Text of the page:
Early Modern England: Medicine, Shakespeare, and Books
Common Medical Beliefs
This exhibition at the John Martin Rare Book Room featured thirty-seven books from 1531 to 1697 highlighting general medical beliefs, herbals, monsters, poisons and cures, contemporaries of Shakespeare, and doctors in Shakespeare’s plays. The following books relate to common medical beliefs from Shakespeare's era.
Steven A. Blankaart, A Physical Dictionary (London, 1684)
Blankaart first published Lexicon medicum Graeco-Latinum at Amsterdam in 1679. The present edition is the first English translation of his dictionary and also the first medical dictionary to be published in England. It was an immensely popular dictionary and at least twenty editions and translations are known.
Timothy Bright, A treatise of melancholy (London, 1586)
Bright’s Treatise of Melancholy was the first by an English physician to deal with mental illness and was the earliest detailed study of a psychosomatic condition. He delineated two types of melancholy which are similar to the modern classification of depression, either reactive where the patient knows the cause but can not overcome it or endogenous where there is no known psychological cause. Ophelia in Hamlet is sometimes described as a literary case of melancholy.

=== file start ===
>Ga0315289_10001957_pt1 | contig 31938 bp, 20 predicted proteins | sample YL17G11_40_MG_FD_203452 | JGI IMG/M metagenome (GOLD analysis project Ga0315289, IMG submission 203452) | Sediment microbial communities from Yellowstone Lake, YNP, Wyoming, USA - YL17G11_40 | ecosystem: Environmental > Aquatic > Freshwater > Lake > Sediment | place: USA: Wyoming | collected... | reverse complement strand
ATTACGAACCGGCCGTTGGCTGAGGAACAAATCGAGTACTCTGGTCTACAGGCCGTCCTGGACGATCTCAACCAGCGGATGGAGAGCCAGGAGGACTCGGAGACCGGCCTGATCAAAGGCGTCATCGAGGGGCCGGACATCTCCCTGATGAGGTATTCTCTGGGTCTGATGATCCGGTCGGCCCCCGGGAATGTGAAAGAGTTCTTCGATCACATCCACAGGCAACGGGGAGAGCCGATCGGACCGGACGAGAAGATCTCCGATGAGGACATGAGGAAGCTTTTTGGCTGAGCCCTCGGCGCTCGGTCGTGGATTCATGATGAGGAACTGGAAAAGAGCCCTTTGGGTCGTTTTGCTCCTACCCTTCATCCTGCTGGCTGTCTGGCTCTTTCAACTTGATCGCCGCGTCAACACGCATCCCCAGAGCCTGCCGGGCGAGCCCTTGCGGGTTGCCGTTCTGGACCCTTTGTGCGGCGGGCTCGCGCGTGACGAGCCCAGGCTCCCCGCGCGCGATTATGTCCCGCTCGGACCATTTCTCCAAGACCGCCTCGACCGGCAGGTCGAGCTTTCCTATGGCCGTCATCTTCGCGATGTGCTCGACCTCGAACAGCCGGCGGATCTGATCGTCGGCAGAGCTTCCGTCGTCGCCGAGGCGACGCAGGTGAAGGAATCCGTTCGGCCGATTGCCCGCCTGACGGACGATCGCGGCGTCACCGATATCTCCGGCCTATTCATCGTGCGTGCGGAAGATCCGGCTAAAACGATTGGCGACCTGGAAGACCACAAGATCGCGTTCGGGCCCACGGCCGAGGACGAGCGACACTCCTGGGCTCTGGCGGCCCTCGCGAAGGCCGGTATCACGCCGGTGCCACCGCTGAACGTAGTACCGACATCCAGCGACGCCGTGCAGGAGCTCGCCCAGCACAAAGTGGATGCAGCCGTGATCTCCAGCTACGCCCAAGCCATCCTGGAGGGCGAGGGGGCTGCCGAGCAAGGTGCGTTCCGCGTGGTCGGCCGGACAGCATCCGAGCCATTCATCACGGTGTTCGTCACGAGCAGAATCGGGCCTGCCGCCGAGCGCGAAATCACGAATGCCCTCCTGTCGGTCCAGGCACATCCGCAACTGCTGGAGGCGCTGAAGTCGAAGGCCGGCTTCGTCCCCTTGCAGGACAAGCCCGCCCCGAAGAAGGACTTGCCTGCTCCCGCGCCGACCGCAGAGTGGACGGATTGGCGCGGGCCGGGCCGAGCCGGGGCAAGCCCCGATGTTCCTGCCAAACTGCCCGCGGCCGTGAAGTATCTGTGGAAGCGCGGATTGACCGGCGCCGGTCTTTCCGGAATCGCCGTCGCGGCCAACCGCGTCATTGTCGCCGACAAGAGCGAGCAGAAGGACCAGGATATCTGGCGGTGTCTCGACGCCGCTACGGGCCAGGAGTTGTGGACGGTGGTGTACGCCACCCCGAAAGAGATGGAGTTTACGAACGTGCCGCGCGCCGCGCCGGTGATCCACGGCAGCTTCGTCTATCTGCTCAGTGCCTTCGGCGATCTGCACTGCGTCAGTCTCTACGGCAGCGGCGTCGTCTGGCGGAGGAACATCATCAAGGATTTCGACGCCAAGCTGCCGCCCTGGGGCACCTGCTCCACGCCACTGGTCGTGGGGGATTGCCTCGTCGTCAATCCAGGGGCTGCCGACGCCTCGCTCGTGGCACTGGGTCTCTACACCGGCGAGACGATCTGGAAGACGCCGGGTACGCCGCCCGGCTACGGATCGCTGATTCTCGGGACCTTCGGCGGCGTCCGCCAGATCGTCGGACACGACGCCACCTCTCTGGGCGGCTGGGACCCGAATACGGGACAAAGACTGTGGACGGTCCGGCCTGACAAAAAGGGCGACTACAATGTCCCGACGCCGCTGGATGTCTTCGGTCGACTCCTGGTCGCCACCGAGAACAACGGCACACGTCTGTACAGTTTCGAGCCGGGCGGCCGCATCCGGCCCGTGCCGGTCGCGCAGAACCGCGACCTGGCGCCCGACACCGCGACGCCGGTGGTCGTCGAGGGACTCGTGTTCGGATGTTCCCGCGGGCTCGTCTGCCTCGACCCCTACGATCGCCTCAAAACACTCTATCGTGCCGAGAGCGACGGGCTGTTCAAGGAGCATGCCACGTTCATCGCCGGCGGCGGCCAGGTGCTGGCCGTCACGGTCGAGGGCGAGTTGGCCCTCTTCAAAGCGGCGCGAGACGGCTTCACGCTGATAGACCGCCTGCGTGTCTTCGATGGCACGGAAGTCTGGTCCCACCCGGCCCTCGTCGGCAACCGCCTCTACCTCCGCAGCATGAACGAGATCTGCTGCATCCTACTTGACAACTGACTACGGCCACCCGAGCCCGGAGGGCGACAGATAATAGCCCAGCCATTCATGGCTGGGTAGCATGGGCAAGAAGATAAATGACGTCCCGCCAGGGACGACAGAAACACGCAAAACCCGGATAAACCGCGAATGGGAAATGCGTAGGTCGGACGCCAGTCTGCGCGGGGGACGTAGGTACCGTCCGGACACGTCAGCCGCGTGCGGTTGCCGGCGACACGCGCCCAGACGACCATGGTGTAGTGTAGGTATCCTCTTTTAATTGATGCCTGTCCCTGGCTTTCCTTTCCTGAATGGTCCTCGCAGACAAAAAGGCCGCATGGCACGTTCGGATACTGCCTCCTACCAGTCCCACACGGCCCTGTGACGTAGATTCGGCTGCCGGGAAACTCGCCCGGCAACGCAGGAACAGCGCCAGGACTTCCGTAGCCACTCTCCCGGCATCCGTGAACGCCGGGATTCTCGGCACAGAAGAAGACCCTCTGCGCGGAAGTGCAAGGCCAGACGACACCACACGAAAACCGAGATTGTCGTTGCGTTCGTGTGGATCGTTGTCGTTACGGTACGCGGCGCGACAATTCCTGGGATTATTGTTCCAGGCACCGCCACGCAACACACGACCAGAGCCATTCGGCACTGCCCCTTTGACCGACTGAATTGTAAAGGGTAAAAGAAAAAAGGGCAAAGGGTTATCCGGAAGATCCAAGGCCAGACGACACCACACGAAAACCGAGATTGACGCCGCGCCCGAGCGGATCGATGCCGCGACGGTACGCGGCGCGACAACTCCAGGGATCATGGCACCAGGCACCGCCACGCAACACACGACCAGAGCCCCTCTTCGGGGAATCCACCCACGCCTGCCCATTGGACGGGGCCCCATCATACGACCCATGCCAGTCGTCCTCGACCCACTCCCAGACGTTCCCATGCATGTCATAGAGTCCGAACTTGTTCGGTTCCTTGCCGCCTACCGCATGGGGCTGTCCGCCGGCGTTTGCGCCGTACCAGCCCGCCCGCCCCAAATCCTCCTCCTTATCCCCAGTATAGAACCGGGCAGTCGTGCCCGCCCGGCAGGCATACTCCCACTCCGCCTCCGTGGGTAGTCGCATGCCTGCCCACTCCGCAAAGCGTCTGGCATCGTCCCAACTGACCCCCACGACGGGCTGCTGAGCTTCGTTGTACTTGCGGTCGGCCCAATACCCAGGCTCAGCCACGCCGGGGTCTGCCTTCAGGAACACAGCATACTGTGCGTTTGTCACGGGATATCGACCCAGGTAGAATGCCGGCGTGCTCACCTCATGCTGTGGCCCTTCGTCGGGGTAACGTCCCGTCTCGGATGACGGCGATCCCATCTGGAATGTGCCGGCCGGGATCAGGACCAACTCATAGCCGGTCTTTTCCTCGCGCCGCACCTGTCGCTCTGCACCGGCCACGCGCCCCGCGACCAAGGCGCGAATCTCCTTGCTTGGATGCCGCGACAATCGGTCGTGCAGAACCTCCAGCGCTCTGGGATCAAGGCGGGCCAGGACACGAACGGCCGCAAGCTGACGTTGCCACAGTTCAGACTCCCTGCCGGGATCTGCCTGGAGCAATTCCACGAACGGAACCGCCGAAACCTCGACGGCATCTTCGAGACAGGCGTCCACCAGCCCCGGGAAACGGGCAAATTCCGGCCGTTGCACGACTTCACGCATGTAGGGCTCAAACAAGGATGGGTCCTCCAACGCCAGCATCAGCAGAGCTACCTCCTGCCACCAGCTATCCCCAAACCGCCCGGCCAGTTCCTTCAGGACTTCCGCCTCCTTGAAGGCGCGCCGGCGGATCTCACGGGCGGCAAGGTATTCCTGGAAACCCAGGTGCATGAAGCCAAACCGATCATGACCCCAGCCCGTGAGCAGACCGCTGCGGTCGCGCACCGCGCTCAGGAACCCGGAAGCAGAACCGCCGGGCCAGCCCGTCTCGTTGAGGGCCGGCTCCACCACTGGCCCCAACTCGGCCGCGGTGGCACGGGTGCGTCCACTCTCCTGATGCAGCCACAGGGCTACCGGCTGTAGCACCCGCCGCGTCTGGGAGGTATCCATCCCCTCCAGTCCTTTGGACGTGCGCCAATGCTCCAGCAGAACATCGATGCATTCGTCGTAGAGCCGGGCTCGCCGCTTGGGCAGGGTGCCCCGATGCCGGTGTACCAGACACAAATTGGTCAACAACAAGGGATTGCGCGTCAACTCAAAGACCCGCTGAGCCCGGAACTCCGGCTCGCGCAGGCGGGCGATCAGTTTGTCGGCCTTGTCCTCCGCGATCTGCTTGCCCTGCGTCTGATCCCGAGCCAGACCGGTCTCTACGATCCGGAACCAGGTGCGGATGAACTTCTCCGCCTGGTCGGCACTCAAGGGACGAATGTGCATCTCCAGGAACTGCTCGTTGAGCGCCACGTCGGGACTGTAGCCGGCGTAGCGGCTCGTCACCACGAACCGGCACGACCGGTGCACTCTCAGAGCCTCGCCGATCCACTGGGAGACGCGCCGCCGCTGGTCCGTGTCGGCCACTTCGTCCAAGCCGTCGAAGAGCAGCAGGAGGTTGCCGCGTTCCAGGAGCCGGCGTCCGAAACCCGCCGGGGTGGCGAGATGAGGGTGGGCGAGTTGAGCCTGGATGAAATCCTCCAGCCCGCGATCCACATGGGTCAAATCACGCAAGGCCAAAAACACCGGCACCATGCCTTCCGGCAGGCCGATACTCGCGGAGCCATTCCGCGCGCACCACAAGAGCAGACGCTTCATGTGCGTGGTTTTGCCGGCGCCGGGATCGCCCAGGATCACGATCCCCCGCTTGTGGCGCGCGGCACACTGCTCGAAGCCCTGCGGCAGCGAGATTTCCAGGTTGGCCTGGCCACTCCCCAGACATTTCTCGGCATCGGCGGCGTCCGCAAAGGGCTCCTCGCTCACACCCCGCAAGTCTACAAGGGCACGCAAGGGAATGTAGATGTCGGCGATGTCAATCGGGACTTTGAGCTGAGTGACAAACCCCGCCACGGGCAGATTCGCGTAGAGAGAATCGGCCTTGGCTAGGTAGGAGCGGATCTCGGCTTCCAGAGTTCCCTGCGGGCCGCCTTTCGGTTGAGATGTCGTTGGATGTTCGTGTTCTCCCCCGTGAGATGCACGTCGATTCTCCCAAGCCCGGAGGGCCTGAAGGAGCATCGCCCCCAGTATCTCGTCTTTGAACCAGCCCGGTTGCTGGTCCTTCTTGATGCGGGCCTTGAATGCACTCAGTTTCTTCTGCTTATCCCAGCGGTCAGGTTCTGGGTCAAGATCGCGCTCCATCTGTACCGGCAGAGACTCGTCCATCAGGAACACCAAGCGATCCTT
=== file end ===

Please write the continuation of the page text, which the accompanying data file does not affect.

Robert Burton, The Anatomy of Melancholy (Oxford, 1624)
Burton offers many causes for “melancholy” (an early word describing a low mood or moroseness), discusses the cure of its many forms and throws much light on the customs and social attitudes of the day. It is a medical work in that, in all its seventy and more editions, it has continued to express the author's understanding of human psychiatric problems.
Helkiah Crooke, Mikrokosmographia: A description of the body of man (London, 1615)